A Middle Eastern Adventure: The Kuwait Concours d’Elegance

My first trip to the Middle East started with a phone call. “What are you doing in February?” my friend Peter asked. After giving the proverbial “I need to check the calendar” response, he replied, “My Aston Ulster has been invited to the Kuwait Concours, and I can’t go. Would you like to go in my place, all expenses paid?”

Aston Martin erected a pavilion just for the show, which makes sense given two Kuwaiti investment funds are investors. The side of the pavilion seen here had new product, while the other side featured several historic cars.

Aston Martin erected a pavilion just for the show, which makes sense given two Kuwaiti investment funds are investors. The side of the pavilion seen here had new product, while the other side featured several historic cars.

And so began one of the better weeks I’ve had in quite some time. The Kuwait Concours is only several years old but is a true up-and-coming venue on the world’s collector car scene, with many of the big boys taking their prized possessions to the show. Because it was going to be a whirlwind few days in a land I’d never been to, I booked a brief stay in England to help offset jetlag. The first night was dinner with a friend who treated me to what he declared was “the best Peking Duck in Europe.” Then it was off to Goodwood for a night with Lord March and family, who are the most delightful, down to earth people imaginable.

The third night was the flight to Kuwait, where an entourage met us at the airport the next morning and whisked us through customs. Our bags were gathered, and we were taken to our hotels. After checking in it was over to the concours site on the harbor, where Pete Racely (the Aston’s caretaker) and I spent some time making sure the Ulster had arrived safely. Outside a dead battery, everything was in order.

We were then taken out to an encampment in the desert for a huge meal with local cuisine. The food was outstanding, flavorful without being too spicy. I also had two firsts: a camel ride, and holding a falcon (what a magnificent creature!). On the trip back into town I saw a sign near an intersection that said, “When the top light turns red, you must stop.” I guess Kuwaiti driver’s education is a bit different from what I got!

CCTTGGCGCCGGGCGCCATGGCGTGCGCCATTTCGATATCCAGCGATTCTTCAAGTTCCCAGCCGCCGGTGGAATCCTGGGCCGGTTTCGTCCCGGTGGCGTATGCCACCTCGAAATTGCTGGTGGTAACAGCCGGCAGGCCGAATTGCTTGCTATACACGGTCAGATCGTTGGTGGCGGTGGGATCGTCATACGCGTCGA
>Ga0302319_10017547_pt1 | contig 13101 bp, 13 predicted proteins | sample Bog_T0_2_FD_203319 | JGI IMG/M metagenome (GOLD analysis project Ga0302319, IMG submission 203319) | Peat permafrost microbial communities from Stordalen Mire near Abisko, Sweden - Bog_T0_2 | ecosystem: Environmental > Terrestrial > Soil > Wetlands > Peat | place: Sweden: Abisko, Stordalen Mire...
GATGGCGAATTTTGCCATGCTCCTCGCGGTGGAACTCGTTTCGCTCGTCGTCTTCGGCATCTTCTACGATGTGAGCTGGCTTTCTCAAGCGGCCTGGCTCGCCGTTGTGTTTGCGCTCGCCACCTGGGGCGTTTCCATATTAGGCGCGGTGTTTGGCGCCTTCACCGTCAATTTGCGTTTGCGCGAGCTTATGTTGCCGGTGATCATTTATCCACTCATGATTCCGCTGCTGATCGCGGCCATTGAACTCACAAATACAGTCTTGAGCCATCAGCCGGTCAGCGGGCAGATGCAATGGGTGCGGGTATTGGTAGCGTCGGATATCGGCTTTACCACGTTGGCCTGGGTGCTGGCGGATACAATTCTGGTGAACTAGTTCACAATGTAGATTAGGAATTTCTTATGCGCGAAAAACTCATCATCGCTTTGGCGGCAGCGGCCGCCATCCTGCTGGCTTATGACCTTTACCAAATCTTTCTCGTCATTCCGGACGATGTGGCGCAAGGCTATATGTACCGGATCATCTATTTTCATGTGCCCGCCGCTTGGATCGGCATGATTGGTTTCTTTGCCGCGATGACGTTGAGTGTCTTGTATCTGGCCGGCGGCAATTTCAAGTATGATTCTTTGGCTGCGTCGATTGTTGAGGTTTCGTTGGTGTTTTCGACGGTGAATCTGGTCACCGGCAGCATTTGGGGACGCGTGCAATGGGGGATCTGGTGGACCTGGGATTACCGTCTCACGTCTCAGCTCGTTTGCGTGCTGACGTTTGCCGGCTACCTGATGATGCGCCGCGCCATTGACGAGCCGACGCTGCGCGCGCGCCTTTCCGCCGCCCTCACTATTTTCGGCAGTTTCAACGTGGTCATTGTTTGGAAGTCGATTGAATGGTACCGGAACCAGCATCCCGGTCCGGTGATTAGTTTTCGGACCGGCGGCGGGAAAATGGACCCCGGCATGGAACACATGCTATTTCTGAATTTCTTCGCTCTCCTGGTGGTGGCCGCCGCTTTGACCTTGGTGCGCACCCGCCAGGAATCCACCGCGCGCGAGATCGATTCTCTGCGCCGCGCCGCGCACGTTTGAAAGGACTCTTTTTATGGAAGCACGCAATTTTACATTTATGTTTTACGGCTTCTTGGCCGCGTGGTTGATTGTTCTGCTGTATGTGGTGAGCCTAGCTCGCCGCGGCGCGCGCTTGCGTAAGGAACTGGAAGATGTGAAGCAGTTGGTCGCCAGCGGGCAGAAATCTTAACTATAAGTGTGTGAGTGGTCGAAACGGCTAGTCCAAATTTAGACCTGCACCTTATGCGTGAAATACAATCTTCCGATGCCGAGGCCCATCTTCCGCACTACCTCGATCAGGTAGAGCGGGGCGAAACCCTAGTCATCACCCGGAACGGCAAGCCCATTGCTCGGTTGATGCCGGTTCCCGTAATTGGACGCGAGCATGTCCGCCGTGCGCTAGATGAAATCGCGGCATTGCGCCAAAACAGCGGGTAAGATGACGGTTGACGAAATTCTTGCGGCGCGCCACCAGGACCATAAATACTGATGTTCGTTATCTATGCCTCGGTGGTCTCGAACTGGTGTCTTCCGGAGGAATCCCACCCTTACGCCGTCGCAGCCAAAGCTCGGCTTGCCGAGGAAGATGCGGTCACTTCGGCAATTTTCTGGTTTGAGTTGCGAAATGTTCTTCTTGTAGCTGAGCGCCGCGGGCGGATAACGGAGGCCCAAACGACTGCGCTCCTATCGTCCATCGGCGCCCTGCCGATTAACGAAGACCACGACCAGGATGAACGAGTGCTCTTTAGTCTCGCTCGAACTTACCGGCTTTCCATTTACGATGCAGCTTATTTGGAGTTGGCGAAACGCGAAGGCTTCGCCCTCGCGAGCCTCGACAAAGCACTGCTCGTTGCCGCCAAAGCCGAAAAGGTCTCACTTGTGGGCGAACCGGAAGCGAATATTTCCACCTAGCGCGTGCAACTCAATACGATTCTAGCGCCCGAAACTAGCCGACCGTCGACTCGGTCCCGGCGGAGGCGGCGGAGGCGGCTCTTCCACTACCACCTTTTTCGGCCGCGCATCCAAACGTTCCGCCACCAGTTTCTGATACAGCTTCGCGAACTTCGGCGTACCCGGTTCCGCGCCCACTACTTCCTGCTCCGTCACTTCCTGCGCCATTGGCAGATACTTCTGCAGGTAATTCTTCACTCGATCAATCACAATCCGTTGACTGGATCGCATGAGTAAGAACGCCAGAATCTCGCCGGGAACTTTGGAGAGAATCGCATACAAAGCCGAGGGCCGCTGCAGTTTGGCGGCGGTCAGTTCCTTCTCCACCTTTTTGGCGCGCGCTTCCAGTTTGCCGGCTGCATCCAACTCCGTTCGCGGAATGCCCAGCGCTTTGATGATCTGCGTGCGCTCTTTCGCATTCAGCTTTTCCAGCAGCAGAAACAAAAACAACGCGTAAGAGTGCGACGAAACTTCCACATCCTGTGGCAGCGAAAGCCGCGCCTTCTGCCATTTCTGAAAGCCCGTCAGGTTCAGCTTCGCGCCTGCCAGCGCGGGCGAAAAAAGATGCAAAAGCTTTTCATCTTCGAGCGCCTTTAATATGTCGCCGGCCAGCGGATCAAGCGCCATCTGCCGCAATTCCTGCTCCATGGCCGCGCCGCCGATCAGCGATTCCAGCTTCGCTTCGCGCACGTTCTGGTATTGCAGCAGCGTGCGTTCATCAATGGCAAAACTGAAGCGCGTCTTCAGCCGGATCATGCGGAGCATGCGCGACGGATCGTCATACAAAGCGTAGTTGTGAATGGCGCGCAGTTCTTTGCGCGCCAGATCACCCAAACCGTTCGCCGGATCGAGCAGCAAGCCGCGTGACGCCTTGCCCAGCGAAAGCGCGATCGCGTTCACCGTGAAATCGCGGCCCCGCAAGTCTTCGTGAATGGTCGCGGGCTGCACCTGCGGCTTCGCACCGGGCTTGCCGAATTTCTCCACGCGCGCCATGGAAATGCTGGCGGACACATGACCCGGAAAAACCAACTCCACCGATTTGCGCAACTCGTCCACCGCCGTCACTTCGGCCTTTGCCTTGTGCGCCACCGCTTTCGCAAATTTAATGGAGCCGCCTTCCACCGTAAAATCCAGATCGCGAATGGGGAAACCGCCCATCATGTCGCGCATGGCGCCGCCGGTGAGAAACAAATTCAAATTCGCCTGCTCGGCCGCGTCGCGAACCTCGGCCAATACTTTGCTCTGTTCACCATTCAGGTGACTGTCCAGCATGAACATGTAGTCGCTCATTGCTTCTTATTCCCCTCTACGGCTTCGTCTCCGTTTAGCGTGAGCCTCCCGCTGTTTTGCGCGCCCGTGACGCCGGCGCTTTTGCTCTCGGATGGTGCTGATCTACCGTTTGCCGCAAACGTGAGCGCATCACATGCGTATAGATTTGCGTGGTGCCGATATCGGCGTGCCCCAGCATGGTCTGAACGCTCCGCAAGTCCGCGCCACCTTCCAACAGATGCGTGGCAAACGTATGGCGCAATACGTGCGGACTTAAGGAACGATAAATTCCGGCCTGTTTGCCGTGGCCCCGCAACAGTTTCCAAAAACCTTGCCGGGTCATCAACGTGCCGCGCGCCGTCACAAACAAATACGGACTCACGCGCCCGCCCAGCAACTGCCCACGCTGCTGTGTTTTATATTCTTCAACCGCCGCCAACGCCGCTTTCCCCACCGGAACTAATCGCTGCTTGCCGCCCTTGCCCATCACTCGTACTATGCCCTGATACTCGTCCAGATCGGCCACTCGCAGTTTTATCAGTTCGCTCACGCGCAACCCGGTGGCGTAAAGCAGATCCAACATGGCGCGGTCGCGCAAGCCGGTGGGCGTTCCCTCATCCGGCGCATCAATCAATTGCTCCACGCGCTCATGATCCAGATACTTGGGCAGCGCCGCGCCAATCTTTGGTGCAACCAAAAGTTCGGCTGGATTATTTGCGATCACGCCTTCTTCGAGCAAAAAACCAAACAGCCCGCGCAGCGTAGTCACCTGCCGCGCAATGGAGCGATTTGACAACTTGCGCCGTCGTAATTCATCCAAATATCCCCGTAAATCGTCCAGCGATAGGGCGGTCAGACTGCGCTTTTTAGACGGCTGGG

Pete and I were out early the next morning, giving the Aston a thorough cleaning, and spending time with the locals wandering the concours field. The Kuwaitis couldn’t be nicer, more hospitable people, and many are totally into cars. Each day numerous clubs caravanned over to the site of the show, and more than once I walked the parking lots to see what people were driving. There was a clear preference for Italian exotics and, surprisingly, American muscle.

The judging panel had a number of heavyweights from the design and concours scene. I’ve worked with our two judges (Horst Bruning and Jurgen Lewandowski) at Villa d’Este, so I knew we had a good team. The competition was tough (Ferrari 375 MM, Maserati 250 F and bunch of others), so Pete and I simply enjoyed the trip, knowing chances for an award were slim to none.

The third day the public showed up en masse. The parking lots were overflowing with exotic machinery (Ferrari and Lamborghini were the favorites), and the place was packed. It was fascinating seeing the traditional Middle Eastern headdress and robes with all the machinery, and well-known western marques with cool looking license plates with the fluid Arabic letters. All the entrants paraded their cars across a ramp in front of numerous dignitaries, and the awards were given out that night. Chip Connor’s fabulous Talbot Lago Teardrop won Best of Show.

Undoubted star for Aston was the world unveiling of the street version of the V12 Vantage Zagato.

Undoubted star for Aston was the world unveiling of the street version of the V12 Vantage Zagato.

I flew home the next day with a big smile on my face. The cars were superb, the cuisine memorable, the locals as hospitable as could be. While camel rides and holding falcons are definitely outside my norm, perhaps the wildest episode of my Middle Eastern adventure happened on the flight down to Kuwait. After taking off I started talking with the gentleman sitting next to me. He was most engaging, was interested in cars, so 15 or 20 minutes into our conversation I asked what he did for a living.

Turned out he was in the international security business (or, as he put it, “hostage for ransom negotiations”; did that ever catch my attention). Luckily for me, we hit it off so well that it looks like the novel has picked up a new advisor. There is a perfect place in the story where I know his knowledge could come in handy.

I hope that all your travels can be as fruitful and enjoyable as mine was to Kuwait.

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